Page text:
Posted by in categories: 3D printing, alien life, astronomy, automation, big data, biological, bionic, bioprinting, biotech/medical, business, chemistry, climatology, complex systems, computing, cosmology, counterterrorism, cybercrime/malcode, cyborgs, defense, disruptive technology, driverless cars, drones, economics, education, energy, engineering, environmental, ethics, evolution, existential risks, exoskeleton, finance, food, futurism, genetics, geopolitics, government, habitats, hardware, health, homo sapiens, human trajectories, information science, innovation, internet, law, law enforcement, life extension, lifeboat, military, mobile phones, nanotechnology, neuroscience, open access, open source, philosophy, physics, policy, posthumanism, privacy, robotics/AI, science, scientific freedom, security, singularity, space, supercomputing, surveillance, sustainability, transhumanism, transparency, transportation

The White Swan’s Beyond Eureka and Sputnik Moments: How To Fundamentally Cope With Corporate Litmus Tests and With The Permanent Impact of the Dramatic Highly Improbable And Succeed and Prevail Through Transformative and Integrative Risk Management! [TREATISE EXCERPT]. By © Copyright 2013, 2014 Mr. Andres Agostini — All Rights Reserved Worldwide — « www.linkedin.com/in/andresagostini AND www.AMAZON.com/author/agostini » — The Lifeboat Foundation Global Chief Consulting Officer and Partner, Lifeboat Foundation Worldwide Ambassador —

(An Independent, Solemn, Most-Thorough and Copyrighted Answer. Independence, solemnity, thoroughness, completeness, detail, granularity of details, accuracy and rigor, hereunder, will be then redefined by several orders of nonlinear magnitude and without a fail).

[TREATISE EXCERPT].

To Nora, my mother, who rendered me with the definitiveness to seek the thoughts and seek the forethoughts to outsmart any impending demand and other developments. To Francisco, my father: No one who has taught me better. There is no one I regard most highly. It is my greatest fortune to be his son. He endowed me with the Agostini family’s charter, “…Study and, when grown up, you will neither be the tyrants’ toy, nor the passions’ servile slave…” I never enjoyed a “…Mom…”, but considerably enjoyed a gargantuan courageous Mother, Father, Grandparents and Forbears.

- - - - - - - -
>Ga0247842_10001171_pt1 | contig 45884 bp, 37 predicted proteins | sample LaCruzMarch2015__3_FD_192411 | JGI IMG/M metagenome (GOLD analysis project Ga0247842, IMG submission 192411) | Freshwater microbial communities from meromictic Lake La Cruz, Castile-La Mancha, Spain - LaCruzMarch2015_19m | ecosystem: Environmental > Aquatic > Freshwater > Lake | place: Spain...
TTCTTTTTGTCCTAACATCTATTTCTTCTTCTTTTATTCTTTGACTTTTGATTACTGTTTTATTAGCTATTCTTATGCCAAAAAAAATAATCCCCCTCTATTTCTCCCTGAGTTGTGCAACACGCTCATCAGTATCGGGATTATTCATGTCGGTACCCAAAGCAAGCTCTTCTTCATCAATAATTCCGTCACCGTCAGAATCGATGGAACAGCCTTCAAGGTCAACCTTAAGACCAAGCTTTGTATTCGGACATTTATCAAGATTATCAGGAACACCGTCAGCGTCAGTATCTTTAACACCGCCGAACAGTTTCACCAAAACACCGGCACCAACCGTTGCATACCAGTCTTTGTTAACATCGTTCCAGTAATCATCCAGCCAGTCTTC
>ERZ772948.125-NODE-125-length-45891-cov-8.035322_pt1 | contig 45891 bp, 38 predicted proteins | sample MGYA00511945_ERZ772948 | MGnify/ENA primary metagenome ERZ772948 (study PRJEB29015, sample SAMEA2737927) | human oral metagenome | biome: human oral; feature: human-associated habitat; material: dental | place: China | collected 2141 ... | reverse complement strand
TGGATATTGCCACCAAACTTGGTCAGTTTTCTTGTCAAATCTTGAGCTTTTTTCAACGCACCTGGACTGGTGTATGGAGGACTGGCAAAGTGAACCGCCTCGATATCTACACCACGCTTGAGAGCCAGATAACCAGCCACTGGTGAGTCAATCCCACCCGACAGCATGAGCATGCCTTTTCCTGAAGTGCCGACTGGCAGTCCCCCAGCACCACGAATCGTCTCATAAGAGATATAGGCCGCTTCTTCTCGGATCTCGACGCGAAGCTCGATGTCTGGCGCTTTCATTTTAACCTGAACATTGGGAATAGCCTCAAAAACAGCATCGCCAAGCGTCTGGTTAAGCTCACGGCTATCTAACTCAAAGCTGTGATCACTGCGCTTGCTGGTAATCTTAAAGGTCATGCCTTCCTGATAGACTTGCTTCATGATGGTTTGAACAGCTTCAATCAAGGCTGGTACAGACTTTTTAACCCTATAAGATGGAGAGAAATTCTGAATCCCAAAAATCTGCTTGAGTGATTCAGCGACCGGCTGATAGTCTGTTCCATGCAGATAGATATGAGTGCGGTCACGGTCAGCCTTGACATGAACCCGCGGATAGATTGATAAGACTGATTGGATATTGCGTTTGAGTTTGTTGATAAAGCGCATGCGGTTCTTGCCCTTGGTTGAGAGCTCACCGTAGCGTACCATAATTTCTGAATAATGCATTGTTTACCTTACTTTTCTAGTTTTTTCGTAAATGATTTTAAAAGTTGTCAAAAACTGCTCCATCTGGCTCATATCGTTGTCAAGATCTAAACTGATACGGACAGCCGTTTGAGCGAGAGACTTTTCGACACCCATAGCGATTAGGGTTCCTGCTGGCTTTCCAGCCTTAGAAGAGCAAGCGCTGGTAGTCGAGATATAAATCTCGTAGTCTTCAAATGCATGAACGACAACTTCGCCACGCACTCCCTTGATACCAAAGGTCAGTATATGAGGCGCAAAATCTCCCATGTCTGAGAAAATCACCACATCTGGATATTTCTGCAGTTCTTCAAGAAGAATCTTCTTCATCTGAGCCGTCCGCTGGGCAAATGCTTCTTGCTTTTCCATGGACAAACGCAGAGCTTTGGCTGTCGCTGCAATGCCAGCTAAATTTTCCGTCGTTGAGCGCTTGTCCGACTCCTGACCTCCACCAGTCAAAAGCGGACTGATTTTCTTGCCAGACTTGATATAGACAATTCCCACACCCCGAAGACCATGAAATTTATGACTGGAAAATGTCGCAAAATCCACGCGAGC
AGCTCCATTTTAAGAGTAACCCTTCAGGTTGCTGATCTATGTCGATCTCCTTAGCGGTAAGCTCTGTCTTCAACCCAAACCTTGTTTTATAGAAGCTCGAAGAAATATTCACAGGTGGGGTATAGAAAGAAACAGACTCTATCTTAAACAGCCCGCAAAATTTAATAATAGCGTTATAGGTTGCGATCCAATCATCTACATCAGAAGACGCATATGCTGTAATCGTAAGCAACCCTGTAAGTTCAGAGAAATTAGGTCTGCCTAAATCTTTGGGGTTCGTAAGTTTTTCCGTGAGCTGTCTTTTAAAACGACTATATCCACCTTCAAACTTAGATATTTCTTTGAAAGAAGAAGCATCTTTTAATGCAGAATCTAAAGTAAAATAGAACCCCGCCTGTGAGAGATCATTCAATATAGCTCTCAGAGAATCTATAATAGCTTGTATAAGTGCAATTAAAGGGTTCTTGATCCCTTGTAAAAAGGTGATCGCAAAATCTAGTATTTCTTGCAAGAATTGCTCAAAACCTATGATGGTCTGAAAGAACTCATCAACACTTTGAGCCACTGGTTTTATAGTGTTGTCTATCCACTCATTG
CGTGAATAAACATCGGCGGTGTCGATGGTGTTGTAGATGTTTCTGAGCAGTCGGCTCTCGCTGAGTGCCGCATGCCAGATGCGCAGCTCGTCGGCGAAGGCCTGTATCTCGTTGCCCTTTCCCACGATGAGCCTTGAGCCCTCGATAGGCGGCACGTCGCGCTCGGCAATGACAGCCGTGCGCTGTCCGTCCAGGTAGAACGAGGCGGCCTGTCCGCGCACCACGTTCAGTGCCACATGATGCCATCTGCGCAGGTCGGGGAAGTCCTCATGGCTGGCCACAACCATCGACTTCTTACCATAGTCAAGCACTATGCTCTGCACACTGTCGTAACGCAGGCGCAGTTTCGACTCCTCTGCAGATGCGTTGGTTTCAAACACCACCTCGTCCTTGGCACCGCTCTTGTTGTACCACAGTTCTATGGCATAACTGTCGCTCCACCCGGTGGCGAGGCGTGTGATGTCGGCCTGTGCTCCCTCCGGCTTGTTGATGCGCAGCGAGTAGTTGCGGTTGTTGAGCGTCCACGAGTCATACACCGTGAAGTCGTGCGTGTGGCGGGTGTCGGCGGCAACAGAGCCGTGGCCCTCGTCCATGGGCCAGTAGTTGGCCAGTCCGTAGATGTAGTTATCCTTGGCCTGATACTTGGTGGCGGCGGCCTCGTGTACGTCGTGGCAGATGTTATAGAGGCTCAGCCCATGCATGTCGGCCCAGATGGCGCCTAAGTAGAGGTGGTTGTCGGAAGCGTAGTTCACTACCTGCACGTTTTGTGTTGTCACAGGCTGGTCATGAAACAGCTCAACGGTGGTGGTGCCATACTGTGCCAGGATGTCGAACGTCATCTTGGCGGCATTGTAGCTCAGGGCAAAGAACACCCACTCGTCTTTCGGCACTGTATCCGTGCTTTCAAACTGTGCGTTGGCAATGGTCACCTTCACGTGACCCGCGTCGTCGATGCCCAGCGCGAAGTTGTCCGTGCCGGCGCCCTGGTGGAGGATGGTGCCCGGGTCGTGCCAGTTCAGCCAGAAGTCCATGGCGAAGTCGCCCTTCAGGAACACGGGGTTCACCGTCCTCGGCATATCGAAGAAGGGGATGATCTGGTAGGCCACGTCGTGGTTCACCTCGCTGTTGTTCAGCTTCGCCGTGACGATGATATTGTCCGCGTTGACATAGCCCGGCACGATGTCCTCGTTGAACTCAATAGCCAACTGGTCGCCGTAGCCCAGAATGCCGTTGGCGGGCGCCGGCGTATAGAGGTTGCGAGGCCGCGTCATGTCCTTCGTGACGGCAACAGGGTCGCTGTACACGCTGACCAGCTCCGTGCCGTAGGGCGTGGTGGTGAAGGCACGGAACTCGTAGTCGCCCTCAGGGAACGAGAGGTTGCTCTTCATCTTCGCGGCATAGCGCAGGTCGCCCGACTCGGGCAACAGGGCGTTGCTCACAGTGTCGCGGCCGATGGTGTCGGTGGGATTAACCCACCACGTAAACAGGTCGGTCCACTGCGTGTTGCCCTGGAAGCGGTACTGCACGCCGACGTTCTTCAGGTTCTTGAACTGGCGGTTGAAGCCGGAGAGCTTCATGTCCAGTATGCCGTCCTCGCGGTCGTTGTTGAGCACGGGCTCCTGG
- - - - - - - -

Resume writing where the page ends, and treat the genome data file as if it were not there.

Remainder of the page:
Continue reading “The White Swan's Beyond Eureka and Sputnik Moments! [TREATISE EXCERPT] By Mr. Andres Agostini at www.AMAZON.com/author/agostini” »

Mar 26, 2014

Immortality, biotechnology, and the woefully unprepared criminal justice system

Posted by in categories: law, life extension

- Extremetech

Han Solo in carbonite, in Jabba's lair

Here’s an interesting thought experiment for you: What happens to life imprisonment — for murder and other heinous crimes — if the human lifespan is increased? If we live until 150 or 250 or 350 (which is very possible, given the direction of recent efforts into life extension) how many more prisons will we have to build to hold all of those murderers and rapists who just won’t die? Even if we can build enough prisons to hold them, will it be economically viable to do so? What about parole? Right now, many life sentences are up for parole after 15 or 20 years — but if we live for 350 years, doesn’t a 15-year incarceration seem a little bit on the lenient side for a serious crime?